1
Lecture 4:
Investing
I.
Why Invest?
To transfer resources to the future and at least keep pace with inflation.
Inflation erodes the purchasing power of dollars  if keep "money in a mattress",
it loses value.
II. What Do You Look for When You Invest?
Want to earn the highest
real interest rate
(nominal or observed interest rate
minus inflation rate) for the level of
risk
you're willing to take.
Example of real interest rate
Nominal, or observed, interest rate = 10%
Inflation rate =
4%
Real interest rate =
6%
Risk = chance of losing your invested money
Reality:
Risk and real interest rate (also called "real rate of return") usually go
together:
the greater the chance you're willing to take with your
investments, the higher the
potential
reward you must receive
Impact of taxes:
Taxes come "off the top"  they are charged on the nominal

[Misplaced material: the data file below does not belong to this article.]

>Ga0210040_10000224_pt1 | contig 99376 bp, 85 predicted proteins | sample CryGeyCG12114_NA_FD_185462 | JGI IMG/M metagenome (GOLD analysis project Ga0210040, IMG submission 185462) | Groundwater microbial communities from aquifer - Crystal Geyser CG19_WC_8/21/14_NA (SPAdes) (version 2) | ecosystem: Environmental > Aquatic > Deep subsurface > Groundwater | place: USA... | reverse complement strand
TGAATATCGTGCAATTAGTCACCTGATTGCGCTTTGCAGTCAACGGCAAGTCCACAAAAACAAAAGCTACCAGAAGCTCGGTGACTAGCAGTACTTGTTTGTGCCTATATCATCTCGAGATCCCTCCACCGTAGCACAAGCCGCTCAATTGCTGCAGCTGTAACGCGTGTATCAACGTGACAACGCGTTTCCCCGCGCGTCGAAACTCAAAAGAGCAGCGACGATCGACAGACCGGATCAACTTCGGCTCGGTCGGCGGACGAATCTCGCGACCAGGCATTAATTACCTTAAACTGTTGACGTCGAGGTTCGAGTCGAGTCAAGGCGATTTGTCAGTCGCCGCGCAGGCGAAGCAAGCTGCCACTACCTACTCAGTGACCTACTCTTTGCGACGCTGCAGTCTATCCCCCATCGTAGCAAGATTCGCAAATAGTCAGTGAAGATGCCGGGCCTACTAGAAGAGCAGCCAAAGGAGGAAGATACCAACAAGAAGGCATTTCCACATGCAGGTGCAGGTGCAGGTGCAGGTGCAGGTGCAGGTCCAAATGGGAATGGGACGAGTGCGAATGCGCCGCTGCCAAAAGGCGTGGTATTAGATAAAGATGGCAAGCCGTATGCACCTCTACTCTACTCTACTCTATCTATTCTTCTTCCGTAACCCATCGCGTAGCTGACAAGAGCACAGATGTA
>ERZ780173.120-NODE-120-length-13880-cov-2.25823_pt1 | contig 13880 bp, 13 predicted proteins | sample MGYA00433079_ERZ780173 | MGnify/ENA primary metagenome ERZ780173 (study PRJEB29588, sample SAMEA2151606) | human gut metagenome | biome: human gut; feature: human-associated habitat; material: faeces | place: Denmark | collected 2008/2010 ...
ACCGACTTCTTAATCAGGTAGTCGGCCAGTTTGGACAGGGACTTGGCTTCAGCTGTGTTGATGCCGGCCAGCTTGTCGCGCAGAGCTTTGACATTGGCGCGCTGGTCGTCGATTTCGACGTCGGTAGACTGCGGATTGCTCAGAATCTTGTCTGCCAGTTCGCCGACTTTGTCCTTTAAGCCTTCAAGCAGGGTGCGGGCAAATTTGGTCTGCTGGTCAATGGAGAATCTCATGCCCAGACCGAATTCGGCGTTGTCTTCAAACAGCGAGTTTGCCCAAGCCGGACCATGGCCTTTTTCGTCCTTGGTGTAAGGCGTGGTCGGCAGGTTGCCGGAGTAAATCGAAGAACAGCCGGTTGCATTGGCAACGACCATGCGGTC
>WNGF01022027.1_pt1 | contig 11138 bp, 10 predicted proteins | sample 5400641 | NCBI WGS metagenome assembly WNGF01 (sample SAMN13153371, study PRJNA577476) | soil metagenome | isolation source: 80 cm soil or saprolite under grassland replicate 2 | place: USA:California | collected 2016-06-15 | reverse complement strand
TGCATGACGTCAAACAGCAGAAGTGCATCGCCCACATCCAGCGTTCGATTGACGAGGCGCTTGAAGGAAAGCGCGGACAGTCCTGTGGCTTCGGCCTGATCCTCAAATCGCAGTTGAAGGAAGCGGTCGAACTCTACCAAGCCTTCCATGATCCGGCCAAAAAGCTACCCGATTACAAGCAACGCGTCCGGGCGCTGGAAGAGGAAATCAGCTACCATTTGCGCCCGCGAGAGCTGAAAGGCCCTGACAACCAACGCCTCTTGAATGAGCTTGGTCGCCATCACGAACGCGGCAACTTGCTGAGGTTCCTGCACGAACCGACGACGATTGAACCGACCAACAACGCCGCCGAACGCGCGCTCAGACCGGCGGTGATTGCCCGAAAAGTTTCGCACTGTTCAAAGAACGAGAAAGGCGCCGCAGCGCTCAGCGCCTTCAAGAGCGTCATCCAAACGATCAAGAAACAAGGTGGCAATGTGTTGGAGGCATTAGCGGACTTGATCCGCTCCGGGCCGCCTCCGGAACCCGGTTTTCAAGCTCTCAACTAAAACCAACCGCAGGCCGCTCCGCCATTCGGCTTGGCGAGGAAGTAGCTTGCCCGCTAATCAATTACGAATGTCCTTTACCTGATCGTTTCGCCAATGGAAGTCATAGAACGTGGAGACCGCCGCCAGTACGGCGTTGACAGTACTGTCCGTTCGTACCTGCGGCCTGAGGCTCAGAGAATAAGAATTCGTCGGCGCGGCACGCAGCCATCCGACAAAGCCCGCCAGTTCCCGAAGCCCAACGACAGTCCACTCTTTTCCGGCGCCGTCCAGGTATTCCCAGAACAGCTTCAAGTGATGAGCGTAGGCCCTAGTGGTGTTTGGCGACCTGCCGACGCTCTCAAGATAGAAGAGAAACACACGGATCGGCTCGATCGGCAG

interest rate.
The
"aftertax" nominal interest rate
would be
calculated as:
nominal rate  (tax rate x nominal rate)
Example: Nominal rate = 10%
Tax rate = 30%, or .3
Aftertax nominal interest rate = 10%  (.3 x 10%) = 7%
Then, can also talk about
real aftertax interest rate
, where take
Aftertax nominal interest rate and subtract the inflation rate:
Aftertax nominal interest rate = 7%
Inflation rate =
4%
Real aftertax interest rate =
3%
III. Basic Kinds of Investments
Stocks = ownership of net assets of a company
Inflation hedges = real estate, precious metals, collectibles
Cash = investments easily convertible to cash, like moneymarket funds and
very short term CDs (certificates of deposit)
This preview has intentionally blurred sections. Sign up to view the full version.
View Full Document2
Longterm bonds = investments earning a fixed interest rate over a long period
Each investment has performance tied to stages of the business cycle, as shown
This is the end of the preview.
Sign up
to
access the rest of the document.
 Fall '08
 ERYURUK
 Finance

Click to edit the document details